The French government was urged on Friday to ease its taboo on statistics on ethnic origin in a report commissioned by President Nicolas Sarkozy's "diversity tsar" to look at ways of fighting discrimination.
The report said France's ban on officially classifying people by ethnicity or asking questions in the national census about their race or origins should be maintained.
But it recommended that censuses should henceforth include a question on the nationality or place of birth of people's parents, an apparently minor change but for France a major easing of its staunch opposition to ethnic statistics.
"It is the only way of being able to follow the course of the children of immigrants, to see what happens to them, what are their destinies... their exposure to discrimination," said Francois Heran.
Heran, the former head of national demographics institute, led the 27-strong committee that on Friday presented its report to Yazid Sabeg, a businessman of Algerian origin appointed by Sarkozy to advise him on fighting discrimination.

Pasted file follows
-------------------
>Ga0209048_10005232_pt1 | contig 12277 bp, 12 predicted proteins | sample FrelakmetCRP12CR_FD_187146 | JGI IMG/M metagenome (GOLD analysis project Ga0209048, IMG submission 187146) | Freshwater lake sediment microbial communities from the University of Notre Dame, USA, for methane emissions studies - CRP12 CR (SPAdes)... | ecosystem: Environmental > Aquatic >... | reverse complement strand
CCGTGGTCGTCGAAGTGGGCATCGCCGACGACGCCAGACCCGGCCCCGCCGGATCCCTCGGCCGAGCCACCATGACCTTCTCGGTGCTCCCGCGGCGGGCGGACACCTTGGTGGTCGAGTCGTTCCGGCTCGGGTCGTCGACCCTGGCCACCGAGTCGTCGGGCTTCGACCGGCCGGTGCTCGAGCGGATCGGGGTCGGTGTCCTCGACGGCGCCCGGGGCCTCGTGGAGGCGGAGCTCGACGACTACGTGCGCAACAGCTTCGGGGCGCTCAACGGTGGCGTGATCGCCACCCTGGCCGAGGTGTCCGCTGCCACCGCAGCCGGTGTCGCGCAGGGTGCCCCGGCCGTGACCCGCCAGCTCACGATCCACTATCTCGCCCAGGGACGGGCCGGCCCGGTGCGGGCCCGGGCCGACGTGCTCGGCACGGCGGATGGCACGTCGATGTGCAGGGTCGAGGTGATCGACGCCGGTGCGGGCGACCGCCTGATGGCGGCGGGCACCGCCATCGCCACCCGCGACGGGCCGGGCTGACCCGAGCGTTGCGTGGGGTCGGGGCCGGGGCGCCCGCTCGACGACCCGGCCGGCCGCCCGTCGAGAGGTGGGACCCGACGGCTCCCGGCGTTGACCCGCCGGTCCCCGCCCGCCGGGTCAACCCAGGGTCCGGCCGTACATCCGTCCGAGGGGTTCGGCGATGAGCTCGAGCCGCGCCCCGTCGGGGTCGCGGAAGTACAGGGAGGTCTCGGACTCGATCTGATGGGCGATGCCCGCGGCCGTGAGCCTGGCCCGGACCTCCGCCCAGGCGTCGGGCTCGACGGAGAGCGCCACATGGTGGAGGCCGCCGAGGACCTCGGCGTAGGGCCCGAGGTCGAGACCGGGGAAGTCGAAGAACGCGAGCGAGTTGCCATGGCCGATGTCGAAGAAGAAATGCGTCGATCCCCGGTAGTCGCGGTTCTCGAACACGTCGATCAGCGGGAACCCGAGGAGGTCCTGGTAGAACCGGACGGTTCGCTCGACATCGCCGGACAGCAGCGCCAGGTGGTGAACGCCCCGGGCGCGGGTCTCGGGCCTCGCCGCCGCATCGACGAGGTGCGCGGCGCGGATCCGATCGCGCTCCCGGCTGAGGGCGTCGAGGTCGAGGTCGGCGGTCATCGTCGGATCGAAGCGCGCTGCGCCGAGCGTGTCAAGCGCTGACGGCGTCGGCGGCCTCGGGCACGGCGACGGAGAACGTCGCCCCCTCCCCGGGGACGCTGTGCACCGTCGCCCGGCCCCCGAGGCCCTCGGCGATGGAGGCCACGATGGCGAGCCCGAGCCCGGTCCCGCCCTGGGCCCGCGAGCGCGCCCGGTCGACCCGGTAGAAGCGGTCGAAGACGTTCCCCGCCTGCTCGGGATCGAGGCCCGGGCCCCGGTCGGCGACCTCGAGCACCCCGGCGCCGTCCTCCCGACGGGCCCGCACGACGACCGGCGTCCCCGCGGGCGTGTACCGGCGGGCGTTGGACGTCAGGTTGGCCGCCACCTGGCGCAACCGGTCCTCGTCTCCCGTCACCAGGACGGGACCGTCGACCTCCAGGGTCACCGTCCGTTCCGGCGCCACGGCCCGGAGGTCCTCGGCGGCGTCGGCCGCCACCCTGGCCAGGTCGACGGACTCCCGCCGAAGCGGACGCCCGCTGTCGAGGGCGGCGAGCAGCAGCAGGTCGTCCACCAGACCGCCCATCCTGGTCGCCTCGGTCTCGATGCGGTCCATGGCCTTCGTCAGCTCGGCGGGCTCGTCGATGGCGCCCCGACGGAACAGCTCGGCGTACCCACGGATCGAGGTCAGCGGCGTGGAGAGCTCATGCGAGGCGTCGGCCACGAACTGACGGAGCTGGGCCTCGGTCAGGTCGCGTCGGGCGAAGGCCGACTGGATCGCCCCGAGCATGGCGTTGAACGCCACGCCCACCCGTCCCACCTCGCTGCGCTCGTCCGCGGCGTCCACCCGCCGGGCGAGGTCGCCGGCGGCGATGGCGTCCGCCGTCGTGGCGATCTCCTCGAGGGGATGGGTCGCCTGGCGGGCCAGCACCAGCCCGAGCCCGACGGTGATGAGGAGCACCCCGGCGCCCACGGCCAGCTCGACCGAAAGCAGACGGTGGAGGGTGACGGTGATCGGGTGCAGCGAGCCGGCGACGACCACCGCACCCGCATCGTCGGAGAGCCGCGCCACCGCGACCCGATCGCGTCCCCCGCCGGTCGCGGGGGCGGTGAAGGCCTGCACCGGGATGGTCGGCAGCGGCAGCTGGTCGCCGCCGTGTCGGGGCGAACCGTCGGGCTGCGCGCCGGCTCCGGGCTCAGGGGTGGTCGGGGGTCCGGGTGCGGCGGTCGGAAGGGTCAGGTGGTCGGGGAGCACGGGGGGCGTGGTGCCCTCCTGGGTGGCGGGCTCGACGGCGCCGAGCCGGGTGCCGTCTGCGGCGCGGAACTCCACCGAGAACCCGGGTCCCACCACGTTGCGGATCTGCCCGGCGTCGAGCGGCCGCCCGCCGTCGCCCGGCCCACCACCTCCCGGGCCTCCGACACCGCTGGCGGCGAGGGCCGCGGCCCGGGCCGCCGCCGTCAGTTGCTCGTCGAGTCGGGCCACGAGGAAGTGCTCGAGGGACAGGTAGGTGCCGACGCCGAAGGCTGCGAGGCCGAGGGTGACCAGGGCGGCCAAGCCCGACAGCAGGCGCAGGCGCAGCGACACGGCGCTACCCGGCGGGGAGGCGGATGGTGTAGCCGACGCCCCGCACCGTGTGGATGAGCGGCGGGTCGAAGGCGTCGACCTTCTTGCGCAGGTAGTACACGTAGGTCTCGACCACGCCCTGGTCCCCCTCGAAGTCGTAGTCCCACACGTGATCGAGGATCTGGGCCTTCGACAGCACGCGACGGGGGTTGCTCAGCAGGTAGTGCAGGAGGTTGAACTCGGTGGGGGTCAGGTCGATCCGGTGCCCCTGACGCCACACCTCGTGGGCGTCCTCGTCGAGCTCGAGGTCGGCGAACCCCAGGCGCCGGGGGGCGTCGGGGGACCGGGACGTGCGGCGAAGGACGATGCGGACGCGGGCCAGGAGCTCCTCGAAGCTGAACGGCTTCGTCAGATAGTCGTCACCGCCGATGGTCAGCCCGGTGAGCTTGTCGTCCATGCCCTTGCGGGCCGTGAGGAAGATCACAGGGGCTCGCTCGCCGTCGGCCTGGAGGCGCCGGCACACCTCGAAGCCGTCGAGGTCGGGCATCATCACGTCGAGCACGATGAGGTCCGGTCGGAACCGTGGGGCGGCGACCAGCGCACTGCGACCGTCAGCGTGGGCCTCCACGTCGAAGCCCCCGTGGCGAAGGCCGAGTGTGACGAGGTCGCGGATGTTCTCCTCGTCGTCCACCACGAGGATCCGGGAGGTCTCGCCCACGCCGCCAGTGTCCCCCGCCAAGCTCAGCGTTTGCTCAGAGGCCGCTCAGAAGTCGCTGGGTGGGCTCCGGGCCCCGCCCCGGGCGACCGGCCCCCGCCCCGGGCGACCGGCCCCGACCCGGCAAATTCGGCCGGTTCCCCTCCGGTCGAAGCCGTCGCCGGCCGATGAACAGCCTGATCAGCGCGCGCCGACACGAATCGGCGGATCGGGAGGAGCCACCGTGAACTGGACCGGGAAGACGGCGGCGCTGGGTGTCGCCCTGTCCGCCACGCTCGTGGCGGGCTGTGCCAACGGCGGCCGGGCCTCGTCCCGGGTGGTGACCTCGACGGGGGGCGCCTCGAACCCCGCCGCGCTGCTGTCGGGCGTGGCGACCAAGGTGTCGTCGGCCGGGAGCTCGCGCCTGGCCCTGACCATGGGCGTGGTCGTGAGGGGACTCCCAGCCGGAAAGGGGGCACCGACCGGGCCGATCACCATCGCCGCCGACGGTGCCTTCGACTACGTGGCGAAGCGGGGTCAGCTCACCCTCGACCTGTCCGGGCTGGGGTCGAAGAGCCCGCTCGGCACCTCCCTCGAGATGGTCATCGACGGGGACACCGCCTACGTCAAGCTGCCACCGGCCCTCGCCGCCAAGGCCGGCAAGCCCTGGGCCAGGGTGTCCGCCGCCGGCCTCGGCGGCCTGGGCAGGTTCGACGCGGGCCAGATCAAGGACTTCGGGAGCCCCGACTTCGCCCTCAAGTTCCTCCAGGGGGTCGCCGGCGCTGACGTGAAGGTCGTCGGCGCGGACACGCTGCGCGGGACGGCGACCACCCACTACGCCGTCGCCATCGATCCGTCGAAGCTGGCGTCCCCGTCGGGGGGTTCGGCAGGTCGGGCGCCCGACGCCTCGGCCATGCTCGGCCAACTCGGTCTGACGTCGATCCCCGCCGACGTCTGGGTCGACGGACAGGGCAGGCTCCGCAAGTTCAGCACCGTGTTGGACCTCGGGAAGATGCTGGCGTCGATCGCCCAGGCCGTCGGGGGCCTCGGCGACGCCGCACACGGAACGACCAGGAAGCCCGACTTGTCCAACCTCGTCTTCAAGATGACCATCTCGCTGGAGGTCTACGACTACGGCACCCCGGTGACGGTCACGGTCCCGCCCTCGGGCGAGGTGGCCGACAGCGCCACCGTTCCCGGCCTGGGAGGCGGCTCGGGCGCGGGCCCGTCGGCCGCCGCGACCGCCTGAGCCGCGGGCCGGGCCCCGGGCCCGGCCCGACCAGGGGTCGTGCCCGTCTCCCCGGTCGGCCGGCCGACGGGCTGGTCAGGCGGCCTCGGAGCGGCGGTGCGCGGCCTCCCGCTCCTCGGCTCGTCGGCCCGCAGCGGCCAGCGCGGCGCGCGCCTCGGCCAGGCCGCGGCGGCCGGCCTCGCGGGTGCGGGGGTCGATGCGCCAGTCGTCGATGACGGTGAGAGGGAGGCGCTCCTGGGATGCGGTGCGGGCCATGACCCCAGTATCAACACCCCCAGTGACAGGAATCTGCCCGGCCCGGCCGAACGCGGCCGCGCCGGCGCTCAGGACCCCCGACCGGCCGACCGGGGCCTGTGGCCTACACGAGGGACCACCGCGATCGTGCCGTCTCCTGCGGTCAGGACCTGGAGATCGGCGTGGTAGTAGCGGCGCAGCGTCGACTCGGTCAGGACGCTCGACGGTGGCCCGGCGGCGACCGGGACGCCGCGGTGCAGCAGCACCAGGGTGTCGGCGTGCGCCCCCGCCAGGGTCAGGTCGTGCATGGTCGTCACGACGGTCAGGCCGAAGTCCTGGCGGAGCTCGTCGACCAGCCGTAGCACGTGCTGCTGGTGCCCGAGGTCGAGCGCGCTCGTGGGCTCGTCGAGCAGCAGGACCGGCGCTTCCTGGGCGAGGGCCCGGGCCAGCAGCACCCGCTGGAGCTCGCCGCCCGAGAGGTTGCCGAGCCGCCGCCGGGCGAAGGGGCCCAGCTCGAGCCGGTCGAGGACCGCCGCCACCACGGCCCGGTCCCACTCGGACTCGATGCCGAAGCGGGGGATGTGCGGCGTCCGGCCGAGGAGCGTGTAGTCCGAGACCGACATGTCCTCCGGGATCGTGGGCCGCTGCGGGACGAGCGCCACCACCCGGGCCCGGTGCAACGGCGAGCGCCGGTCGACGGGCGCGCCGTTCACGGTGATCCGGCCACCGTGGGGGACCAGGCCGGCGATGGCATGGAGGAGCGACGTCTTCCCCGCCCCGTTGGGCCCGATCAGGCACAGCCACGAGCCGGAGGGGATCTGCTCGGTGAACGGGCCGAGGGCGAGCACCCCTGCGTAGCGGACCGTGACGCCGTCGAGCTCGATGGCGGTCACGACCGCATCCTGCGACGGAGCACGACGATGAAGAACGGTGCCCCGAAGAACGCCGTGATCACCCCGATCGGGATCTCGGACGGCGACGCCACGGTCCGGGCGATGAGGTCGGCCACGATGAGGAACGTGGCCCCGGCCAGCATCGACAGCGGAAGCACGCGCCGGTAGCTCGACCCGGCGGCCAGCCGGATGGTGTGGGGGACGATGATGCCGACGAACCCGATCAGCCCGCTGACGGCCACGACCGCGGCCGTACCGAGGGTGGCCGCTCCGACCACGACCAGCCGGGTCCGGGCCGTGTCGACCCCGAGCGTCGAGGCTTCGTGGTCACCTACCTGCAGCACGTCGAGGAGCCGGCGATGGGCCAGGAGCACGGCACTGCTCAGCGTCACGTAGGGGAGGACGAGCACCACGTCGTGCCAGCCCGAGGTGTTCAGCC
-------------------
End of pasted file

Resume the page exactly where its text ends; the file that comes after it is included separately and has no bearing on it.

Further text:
Sabeg sparked a heated political row when he suggested as he commissioned the report last year that the ban on ethnic statistics should perhaps be lifted.
Other countries have detailed figures on the ethnic make-up of their populations but these are largely banned in the French republic which is based on the idea that all citizens are equal and free from distinctions of race or religion.
In reality French citizens or residents of foreign origin are often subjected to racism and discrimination, which in part led to the riots that broke out in 2005 in high-immigrant suburbs across the country.
Sarkozy has argued that the lack of statistics on France's ethnic groups frustrates attempts to measure and deal with inequality.
The new report comes amid a debate on national identity that has divided France.
Critics argue that it is fomenting anti-foreigner and anti-Muslim sentiment and is little more than a ploy by the rightwinger Sarkozy to grab far-right votes in regional elections to be held next month.
The government is due to hold a seminar next Monday to consider its conclusions from the national identity debate.